Getting a divorce might be the right thing to do, but it will have a big effect on your children’s lives, creating uncertainty and possibly triggering a range of negative reactions. To lower the trauma of family change, you may want to stay in your current home, especially if you have primary custody of the kids.
According to an article in the New York Times, “psychologists, sociologists and epidemiologists have long recognized that children who move often tend to perform worse in school and have more behavioral problems than those with a firmly rooted picket fence.”
If your children have strong friendships and you live in a great school district, is it smart to stay put in the home after a divorce? That depends…
Can You Afford the Home?
Trying to maintain a stable environment for your children is a laudable goal, but it cannot come at the sake of your financial stability. If you stay in the home, you’ll have to take on the full responsibility of paying the mortgage, homeowner’s insurance, property tax, utilities, and all the incidental costs of maintaining a house. If these costs were a stretch when you had a two-income household, it’s doubtful that you’ll be able to maintain it on your own as a single. This is also assuming your ex-spouse will let you keep the home and that you are able to refinance on your own to take ownership of the house.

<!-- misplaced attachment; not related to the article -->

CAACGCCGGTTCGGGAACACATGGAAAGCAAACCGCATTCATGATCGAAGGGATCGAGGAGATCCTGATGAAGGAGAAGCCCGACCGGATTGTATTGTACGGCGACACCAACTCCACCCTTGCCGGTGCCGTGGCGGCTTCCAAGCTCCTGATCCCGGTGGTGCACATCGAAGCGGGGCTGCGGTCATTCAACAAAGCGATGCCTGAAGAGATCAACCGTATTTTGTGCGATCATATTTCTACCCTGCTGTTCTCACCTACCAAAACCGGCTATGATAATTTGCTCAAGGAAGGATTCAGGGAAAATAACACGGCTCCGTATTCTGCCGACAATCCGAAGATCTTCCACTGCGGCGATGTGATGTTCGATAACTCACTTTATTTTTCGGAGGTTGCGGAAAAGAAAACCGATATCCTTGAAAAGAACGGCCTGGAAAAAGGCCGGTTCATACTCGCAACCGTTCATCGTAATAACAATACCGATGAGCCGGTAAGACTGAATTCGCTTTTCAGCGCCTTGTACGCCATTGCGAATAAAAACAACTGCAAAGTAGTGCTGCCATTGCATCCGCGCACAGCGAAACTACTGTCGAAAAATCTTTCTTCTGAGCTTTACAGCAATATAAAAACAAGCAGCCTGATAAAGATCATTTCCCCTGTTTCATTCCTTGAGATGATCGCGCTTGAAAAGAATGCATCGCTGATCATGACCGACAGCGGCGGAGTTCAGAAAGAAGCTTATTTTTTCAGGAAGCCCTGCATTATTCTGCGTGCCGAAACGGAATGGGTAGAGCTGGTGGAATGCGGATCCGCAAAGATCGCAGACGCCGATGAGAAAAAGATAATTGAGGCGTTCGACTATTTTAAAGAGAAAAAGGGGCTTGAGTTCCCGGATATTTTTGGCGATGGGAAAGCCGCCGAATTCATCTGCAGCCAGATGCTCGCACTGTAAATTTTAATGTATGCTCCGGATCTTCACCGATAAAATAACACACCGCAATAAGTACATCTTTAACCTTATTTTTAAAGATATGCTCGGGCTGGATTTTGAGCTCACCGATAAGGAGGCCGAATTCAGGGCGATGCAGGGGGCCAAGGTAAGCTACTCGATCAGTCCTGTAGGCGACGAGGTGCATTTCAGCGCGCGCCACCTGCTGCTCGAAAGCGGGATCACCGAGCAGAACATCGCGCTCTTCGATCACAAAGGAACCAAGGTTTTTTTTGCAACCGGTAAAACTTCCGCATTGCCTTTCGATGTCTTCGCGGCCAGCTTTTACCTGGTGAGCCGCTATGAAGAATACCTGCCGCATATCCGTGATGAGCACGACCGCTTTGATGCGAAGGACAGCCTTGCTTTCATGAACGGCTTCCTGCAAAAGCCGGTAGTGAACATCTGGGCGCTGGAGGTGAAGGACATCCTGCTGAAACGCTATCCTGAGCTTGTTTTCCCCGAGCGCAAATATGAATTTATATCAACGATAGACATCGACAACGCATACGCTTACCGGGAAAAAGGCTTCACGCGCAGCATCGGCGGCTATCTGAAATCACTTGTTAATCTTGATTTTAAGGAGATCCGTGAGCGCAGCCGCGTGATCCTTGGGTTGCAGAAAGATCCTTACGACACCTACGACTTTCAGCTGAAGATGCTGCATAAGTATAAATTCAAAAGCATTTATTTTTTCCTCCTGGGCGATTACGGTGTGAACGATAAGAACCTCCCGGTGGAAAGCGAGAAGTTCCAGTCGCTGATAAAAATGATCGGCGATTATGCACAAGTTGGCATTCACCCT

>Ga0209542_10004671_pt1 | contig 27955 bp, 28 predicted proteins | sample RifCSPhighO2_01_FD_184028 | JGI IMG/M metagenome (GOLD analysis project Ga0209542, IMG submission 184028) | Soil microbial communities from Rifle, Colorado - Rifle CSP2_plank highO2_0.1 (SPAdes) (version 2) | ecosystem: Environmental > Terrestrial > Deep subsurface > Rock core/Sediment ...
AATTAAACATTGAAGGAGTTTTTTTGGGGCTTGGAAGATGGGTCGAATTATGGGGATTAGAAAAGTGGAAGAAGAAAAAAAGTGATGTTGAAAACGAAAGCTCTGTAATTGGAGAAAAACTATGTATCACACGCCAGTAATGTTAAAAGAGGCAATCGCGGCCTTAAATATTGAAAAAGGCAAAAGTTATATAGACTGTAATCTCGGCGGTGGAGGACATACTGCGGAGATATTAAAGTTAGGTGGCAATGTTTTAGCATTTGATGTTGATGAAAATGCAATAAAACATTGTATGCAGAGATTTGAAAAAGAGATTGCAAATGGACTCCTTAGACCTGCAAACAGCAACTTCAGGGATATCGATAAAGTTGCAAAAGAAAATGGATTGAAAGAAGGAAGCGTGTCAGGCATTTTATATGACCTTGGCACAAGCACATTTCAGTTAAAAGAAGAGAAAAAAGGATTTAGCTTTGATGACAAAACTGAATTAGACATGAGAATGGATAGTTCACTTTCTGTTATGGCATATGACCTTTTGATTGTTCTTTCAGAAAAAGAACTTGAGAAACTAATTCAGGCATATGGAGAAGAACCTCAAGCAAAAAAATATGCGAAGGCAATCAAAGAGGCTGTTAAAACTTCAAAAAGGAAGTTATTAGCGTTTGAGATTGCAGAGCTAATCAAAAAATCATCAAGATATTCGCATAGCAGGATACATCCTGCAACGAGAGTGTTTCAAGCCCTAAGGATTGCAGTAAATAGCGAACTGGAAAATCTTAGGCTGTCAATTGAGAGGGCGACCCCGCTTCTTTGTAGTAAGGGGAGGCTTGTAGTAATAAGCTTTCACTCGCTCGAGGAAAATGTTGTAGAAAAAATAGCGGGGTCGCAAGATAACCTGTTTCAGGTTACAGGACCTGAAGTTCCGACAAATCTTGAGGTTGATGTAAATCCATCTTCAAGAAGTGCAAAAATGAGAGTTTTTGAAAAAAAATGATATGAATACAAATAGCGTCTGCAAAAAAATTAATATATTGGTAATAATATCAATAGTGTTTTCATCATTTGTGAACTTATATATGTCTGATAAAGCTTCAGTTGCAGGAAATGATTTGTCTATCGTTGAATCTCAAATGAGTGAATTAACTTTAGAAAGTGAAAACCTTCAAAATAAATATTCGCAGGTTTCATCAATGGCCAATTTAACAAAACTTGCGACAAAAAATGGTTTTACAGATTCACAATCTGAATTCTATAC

Will Someone Help?
If you cannot afford the cost of keeping the home, then you’ll need some financial help if you want to keep it. Your ex might be willing to help if you can convince him how important it is for the children to stay in one place instead of getting uprooted. You may also need to accept some compromises. Your ex-husband, for example, may request more time with the children or a say in how the house is managed if he is supporting you. He may also stipulate that he’ll only pay until the last child graduates from high school.
Depending on your ex-husband to finance your home is a risk. He may struggle to find the money, since he must now cover the full cost of his own housing. What happens if he re-marries and wants to buy a house with his new wife?
You may consider asking your parents, siblings, grandparents, or other family members to help cover the mortgage. Even if a family member is willing to help, you’ll be reliant on this person, and circumstances can change quickly. What happens if they face a health emergency or if you get into a fight?
At the end of the day, it may be a better idea to move to a smaller home, townhouse, or apartment that you know you can afford on your own. This may disrupt your children’s lives, but all of these challenges can be overcome with lots of communication, love, and understanding. If you’re worried about bills or have to live under the thumb of your ex-husband just to afford a house, that isn’t a good deal for you or your kids. A house is just walls. Your children need your love and support more than they need a specific address.